An off-duty security guard is standing on the street in midtown Manhattan with his friend, trying to hail a cab, when he's accosted by three men. A minute later, he's been fatally shot in the chest.
What looked to witnesses like a senseless act of violence was actually an undercover police operation. The apparent victim, an unarmed Brooklyn man named Patrick Dorismond, was the target of a drug sting.
A plainclothes detective asked Dorismond and his friend if they knew where he could buy marijuana. Dorismond responded angrily, and a fight ensued. Two other detectives came to their colleague's aid, and one of them drew the gun that killed Dorismond.
Police and civilian accounts of the incident differ on several points: who threw the first punch, whether the detectives identified themselves as police officers, how the gun went off. But there is one important fact about this case that does not hinge on such details: Patrick Dorismond was a casualty of the war on drugs.
Dorismond is dead because the police were trying to lure people, apparently at random, into selling marijuana. He is dead because the government is determined to disrupt this activity, even though no one involved in it is complaining.
In short, Dorismond is dead because politicians like New York City Mayor Rudolph Giuliani can't stand the thought that someone might alter his consciousness with a politically incorrect substance.
Don't expect Hillary Clinton, Giuliani's opponent in this year's New York Senate race, to raise this point. Although she has criticized Giuliani for dredging up Dorismond's modest criminal record, she is not likely to note that Dorismond would be alive if the government were not so determined to police our bloodstreams.
After all, drug arrests and drug control spending have risen to record levels under her husband's administration, without a peep of protest from her. If she is troubled by the fact that Dorismond was killed in an effort to keep people from doing what President Clinton joked about on MTV, she's not letting on.
A week after Dorismond's death, the president's drug czar, Barry McCaffrey, announced that "we are winning" the war on drugs. Yet the evidence he cited in his annual report to Congress contradicted that claim.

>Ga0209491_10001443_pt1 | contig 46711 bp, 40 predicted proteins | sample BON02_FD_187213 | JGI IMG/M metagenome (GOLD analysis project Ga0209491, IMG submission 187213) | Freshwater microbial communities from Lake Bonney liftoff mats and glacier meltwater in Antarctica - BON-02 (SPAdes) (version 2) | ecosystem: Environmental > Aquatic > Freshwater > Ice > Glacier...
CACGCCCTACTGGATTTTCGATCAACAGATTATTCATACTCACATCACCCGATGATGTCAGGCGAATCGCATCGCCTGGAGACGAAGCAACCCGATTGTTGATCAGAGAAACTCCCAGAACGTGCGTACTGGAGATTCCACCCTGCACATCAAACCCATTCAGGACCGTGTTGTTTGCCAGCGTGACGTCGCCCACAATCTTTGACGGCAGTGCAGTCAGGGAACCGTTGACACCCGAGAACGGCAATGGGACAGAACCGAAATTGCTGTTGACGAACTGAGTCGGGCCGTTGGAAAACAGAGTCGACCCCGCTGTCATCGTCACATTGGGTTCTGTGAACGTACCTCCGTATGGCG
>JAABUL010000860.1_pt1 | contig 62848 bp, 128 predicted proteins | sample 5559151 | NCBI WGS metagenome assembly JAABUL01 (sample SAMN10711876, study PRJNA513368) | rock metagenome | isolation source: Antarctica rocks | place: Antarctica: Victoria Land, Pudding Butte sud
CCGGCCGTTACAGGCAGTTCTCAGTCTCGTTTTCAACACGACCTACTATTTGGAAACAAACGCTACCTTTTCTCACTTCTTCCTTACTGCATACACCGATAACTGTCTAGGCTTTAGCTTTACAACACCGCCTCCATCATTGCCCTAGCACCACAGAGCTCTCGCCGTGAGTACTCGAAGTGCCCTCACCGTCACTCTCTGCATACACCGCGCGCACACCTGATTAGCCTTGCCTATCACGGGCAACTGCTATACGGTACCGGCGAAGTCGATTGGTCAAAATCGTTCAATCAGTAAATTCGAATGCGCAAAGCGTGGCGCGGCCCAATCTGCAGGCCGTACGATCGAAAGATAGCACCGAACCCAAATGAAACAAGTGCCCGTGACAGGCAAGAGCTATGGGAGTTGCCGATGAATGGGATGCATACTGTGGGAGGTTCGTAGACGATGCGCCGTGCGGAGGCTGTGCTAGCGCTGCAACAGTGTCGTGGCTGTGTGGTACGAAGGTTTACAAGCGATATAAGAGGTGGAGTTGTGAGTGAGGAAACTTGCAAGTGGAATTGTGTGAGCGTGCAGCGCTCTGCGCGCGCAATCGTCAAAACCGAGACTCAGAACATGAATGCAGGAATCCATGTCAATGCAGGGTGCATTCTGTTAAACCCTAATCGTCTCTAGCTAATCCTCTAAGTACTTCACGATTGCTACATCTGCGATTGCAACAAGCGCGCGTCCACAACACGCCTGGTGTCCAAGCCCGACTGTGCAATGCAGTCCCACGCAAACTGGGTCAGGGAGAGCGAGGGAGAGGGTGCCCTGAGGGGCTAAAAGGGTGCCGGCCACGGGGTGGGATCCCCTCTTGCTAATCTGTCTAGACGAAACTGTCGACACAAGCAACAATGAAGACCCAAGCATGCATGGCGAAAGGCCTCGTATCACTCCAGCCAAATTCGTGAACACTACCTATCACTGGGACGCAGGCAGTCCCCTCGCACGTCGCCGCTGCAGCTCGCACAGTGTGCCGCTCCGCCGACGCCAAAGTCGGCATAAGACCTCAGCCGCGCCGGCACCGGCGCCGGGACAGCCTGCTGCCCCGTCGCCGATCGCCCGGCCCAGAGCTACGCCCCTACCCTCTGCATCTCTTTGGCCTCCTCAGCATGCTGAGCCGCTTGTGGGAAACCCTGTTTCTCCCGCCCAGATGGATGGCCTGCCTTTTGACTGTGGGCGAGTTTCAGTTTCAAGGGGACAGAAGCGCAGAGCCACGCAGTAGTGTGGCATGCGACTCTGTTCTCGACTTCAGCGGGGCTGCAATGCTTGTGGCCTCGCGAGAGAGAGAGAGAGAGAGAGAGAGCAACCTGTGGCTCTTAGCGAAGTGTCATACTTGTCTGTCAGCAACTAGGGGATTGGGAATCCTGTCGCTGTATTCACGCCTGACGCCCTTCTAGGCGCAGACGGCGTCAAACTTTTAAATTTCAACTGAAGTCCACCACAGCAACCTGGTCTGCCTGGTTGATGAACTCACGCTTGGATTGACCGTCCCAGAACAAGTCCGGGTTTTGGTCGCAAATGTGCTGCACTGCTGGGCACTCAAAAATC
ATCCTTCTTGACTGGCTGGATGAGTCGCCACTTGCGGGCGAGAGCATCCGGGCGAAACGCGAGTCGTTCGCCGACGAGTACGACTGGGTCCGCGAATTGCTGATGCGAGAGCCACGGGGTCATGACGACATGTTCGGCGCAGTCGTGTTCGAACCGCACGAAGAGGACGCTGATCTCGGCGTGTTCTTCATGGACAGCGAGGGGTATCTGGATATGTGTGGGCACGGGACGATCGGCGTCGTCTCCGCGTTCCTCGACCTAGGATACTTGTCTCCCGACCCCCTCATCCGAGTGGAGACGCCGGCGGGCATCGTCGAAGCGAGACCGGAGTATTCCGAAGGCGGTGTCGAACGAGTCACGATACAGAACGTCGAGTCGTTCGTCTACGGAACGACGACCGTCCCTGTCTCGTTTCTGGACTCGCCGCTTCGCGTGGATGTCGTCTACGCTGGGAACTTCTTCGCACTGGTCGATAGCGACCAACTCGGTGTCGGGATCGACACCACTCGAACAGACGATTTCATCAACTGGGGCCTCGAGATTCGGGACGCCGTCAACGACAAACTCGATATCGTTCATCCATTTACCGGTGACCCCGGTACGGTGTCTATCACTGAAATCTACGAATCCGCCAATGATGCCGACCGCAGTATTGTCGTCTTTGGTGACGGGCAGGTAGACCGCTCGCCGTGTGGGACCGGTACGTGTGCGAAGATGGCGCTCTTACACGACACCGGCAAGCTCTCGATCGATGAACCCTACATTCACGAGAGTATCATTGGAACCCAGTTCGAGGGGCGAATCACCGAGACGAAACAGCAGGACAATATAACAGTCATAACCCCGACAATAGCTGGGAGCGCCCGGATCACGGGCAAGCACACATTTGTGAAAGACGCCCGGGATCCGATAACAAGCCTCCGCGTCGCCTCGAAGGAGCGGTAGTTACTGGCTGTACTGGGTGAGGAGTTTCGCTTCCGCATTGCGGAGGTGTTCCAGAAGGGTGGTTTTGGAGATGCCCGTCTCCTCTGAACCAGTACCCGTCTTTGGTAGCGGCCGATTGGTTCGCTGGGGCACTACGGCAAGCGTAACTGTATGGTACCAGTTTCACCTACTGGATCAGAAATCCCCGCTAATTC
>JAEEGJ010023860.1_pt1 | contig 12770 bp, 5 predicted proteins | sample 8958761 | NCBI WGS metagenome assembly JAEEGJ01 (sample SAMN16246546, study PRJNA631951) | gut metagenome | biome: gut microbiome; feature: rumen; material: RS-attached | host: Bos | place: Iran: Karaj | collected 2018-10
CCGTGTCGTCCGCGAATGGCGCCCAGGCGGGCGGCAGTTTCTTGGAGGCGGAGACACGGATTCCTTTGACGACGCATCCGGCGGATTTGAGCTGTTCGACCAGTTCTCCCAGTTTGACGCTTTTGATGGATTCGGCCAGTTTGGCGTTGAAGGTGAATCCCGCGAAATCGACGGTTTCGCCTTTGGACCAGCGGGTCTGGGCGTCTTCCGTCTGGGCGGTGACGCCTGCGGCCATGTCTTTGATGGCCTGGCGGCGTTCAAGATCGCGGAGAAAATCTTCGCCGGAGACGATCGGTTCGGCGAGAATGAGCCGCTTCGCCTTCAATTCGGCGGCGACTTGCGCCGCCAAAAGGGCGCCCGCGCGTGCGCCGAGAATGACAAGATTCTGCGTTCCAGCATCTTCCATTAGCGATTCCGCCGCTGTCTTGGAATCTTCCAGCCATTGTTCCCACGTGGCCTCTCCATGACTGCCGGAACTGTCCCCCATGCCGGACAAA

Casual cocaine and marijuana use is down, but drug-related deaths are up. McCaffrey bragged that Peru and Bolivia "have reduced coca cultivation by 66 percent and 55 percent, respectively," even while conceding "skyrocketing drug production in Colombia."
Cocaine and heroin prices are about as low as they've ever been, government tests find "unprecedented retail purity" for heroin, and record numbers of teenagers say drugs are readily available. These are not harbingers of victory.
The drug czar, of course, has to walk a delicate line. To maximize anti-drug spending, he needs to claim enough success to suggest that the current approach is working, but not so much that legislators get complacent.
He also needs to scare people about what could happen if the anti-drug budget is cut. McCaffrey warned Congress, for instance, that methamphetamine "remains one of the most dangerous substances America has ever confronted" and has "serious potential nationally to become the next 'crack' cocaine epidemic."
A few years ago, the president was saying that methamphetamine could become "the crack of the '90s." I guess they haven't given up hope.
As evidence of the administration's success in preventing this epidemic that is always on the verge of breaking out, McCaffrey noted that "methamphetamine seizures are dramatically up." But increased seizures are a sign of increased supply, not a sign of effective drug control.
At the local level, claims of victory are similarly suspect. New York's crackdown on street dealers, which relies heavily on the sort of sting in which Patrick Dorismond died, was supposed to reduce homicides. It hasn't.
The police are not even claiming that the operation has reduced drug consumption. Instead, they say it has driven drug sales indoors.
If that's the goal, repealing prohibition would be a more effective approach. Not incidentally, it would also alleviate the disastrous side effects of the war on drugs, including black-market violence, official corruption, invasions of privacy, disrespect for the law, and the squandering of criminal justice resources.
After you consider the broader context of Patrick Dorismond's fatal encounter with the police, it seems that the bystanders who witnessed the shooting were right in their initial impression: It was a senseless act of violence.